The more I learn the more I find myself struggling to grapple with questions of inherent non-consent in our everyday lives, and to some extent non-consent that lives in the divide in the brain. To be honest, this is hard for me to describe in words. We don’t know what’s going on in our own bodies at all, but our subconscious brain/body responds to stimuli without our conscious brain knowing about it. Here is where epistemic privilege comes into play as well: those who are well-versed in biology (doctors, researchers, etc.) know more about violence inflicted upon the body than the average lay person.

Sickness, in this respect, is also violence enacted upon the body in biological, socioeconomic, and cultural strains. Structural/institutional violence against the body is evident in the American healthcare system in which people who cannot afford healthcare/treatment often go untreated and eventually will die (another pop cultural reference: Breaking Bad). Culturally, some people may be shunned for having diseases, especially if they are part of a marginalized group to begin with (HIV/AIDS epidemic, violence against queer (and especially queer POC) bodies).

Butler’s fiction forces me to become cognizant of these issues of everyday violence, and beckons questions of how truly autonomous and “free” we really are. In this respect, I find myself thinking a lot about choosing what is “right,” meaning what I should do, not what I can do.


Inherent Societal Non-Consent and Identity

The social contract we, as humans born into a Lockean society, live through is inherently non-consensual. Before birth, society has already established this social contract that we do not agree to until we become cognizant of said social contract—for some, this may be in high school and for others college. The assumption I just made was also made through a privileged power structure—there are many people living in our society today that have not attended high school or have had a formal secondary where they would have come in contact with the social contract—and they may not be educated on theories by Locke, Hobbes, Rousseau, or other “Enlightenment” thinkers. I put “Enlightenment” in quotes because many of those authors may not explicitly outline the non-consent in their theories—what are they actually enlightening for us? Regardless of this, we are not consenting to live under this social contract until we are old enough to understand it, and by then I think for many of us (at least for me, when I first encountered this in high school) the social contract is taught as a fact/founding principle of this country that we just accept. There is a compulsory agreeance in the non-consensual social contract. Personally, this comes across to me as propaganda—we are led to blindly elevate the social contract as the ultimate form of democracy—and have even fought wars and instilled political figures to further our own “democratic” political agenda.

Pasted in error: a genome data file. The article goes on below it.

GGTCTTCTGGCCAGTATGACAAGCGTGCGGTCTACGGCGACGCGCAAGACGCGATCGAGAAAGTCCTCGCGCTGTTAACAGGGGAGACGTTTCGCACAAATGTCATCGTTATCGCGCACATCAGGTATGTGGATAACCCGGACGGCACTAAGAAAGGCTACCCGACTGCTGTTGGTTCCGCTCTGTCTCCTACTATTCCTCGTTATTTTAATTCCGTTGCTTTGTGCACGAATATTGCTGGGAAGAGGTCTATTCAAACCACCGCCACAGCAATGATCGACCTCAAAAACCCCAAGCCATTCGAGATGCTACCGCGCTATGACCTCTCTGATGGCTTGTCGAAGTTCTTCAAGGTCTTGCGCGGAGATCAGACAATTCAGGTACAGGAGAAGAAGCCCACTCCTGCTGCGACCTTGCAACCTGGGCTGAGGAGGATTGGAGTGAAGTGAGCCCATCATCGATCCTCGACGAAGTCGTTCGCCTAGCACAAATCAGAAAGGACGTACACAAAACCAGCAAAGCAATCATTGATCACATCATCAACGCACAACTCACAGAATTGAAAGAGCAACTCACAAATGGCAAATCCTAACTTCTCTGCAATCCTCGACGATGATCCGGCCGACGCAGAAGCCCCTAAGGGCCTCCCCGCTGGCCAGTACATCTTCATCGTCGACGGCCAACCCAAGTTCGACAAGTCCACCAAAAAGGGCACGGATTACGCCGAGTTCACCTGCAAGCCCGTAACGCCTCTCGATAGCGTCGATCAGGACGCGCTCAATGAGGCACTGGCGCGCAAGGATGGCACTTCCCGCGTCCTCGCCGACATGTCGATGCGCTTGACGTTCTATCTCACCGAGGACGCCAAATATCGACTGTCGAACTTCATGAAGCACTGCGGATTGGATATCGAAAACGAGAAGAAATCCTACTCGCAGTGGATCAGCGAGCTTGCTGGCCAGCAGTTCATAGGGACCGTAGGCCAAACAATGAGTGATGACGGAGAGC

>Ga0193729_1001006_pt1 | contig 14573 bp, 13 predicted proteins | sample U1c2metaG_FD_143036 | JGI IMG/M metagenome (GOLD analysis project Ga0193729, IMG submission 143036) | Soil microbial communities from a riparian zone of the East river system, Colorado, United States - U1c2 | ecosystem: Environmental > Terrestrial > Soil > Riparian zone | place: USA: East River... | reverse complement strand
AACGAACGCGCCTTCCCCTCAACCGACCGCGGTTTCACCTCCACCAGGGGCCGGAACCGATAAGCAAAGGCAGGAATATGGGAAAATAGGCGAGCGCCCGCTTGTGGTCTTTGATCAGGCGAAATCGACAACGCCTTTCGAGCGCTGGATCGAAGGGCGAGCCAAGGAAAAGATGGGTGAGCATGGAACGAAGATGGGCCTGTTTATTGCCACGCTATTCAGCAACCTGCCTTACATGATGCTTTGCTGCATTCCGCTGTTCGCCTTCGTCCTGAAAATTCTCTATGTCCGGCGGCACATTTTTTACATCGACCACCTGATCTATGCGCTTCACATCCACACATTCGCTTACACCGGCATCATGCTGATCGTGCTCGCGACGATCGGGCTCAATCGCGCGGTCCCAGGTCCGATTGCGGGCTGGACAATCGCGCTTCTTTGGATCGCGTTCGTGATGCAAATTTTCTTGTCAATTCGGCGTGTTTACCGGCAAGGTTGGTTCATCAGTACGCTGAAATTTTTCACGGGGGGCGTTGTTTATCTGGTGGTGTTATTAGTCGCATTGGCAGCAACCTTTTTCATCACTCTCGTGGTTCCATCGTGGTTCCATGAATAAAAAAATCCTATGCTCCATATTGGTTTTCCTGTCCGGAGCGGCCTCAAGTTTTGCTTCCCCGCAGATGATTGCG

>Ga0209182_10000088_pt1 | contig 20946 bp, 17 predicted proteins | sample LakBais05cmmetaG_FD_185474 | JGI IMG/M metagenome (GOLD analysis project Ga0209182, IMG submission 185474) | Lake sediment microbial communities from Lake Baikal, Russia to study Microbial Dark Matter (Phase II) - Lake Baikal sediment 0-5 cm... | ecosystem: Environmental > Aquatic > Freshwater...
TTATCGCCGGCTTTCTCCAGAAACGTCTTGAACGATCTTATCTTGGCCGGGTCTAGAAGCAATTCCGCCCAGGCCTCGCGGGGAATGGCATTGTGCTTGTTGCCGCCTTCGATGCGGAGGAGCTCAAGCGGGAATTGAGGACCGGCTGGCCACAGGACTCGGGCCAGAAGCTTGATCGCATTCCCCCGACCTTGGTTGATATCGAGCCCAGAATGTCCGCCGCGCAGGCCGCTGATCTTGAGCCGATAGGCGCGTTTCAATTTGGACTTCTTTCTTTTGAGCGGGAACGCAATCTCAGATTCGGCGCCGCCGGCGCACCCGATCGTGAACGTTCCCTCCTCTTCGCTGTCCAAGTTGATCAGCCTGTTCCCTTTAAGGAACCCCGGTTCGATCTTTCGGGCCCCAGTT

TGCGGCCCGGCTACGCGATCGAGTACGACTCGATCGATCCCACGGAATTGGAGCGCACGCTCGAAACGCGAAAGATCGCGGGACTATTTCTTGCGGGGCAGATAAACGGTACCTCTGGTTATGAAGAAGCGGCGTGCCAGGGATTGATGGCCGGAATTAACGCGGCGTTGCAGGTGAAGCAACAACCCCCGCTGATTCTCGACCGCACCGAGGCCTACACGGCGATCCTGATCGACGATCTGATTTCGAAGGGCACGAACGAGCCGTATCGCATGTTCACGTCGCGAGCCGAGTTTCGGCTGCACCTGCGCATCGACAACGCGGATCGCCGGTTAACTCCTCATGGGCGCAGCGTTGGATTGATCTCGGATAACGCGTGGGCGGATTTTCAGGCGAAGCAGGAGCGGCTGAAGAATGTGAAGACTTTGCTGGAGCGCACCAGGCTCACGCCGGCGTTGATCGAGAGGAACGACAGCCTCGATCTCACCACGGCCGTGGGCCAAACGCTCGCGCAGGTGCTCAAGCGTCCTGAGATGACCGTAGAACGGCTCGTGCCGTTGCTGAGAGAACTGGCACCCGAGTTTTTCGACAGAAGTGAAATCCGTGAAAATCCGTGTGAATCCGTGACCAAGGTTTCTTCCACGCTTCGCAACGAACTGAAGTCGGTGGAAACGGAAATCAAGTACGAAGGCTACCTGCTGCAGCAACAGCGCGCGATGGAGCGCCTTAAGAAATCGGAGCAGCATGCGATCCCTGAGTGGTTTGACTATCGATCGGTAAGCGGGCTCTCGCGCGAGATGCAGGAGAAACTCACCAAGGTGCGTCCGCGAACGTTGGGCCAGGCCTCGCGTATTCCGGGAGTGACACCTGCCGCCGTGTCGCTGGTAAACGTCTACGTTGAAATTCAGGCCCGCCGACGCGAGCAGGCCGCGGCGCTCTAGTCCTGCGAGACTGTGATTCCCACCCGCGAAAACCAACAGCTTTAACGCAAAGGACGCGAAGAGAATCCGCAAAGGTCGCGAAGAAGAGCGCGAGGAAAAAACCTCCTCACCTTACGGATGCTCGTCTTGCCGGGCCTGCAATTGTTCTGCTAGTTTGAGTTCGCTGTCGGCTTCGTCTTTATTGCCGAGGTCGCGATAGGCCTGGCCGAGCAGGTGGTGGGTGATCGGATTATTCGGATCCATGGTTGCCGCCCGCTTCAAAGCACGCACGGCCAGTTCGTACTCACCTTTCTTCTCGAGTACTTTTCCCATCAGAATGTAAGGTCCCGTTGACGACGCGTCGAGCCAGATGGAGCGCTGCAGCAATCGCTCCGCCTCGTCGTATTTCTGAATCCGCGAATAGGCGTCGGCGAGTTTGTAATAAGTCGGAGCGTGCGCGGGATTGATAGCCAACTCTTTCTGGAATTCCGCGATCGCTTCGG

In the handout from class today (October 16th) the section on Rousseau reads “[s]ome human beings come to dominate others, denying them the equality they enjoyed in the state of nature” (Mills) (emphasis is mine). This brought questions to my mind of language and power structures. Are we separated from animals (and the state of nature) by our ability to use complex language? In our current state, we cannot exist in a system outside of language, and even in theoretical arguments about such we still use language to construct them. Language and power structures/inequalities play on each other and are deeply intertwined—by nature itself, the power structures we spout everyday would then be nonconsensual as well, because we use coded language without explicitly being cognizant or agreeing to these power structures.

My point in saying this is that all of the things we are born into, socialized to believe/perform, etc.—all are non-consensual. There is compulsory masculinity and femininity, compulsory heterosexuality, compulsory ethnic and race identity, compulsory gender identity, compulsory class, etc. This is not to say that we can’t push back against this, and this is perhaps what Butler is getting at. Maybe Butler is trying to show us the inevitability of non-consent in the society we live in today, but in a more idealized society, we might not have to be born into all of this non-consent. That being said, being born in and of itself is inherently non-consensual, and language itself, the tool we use for communication, is rife with inequalities. Maybe the point is that we can’t completely free ourselves from non-consent, but we can do our best to mitigate it.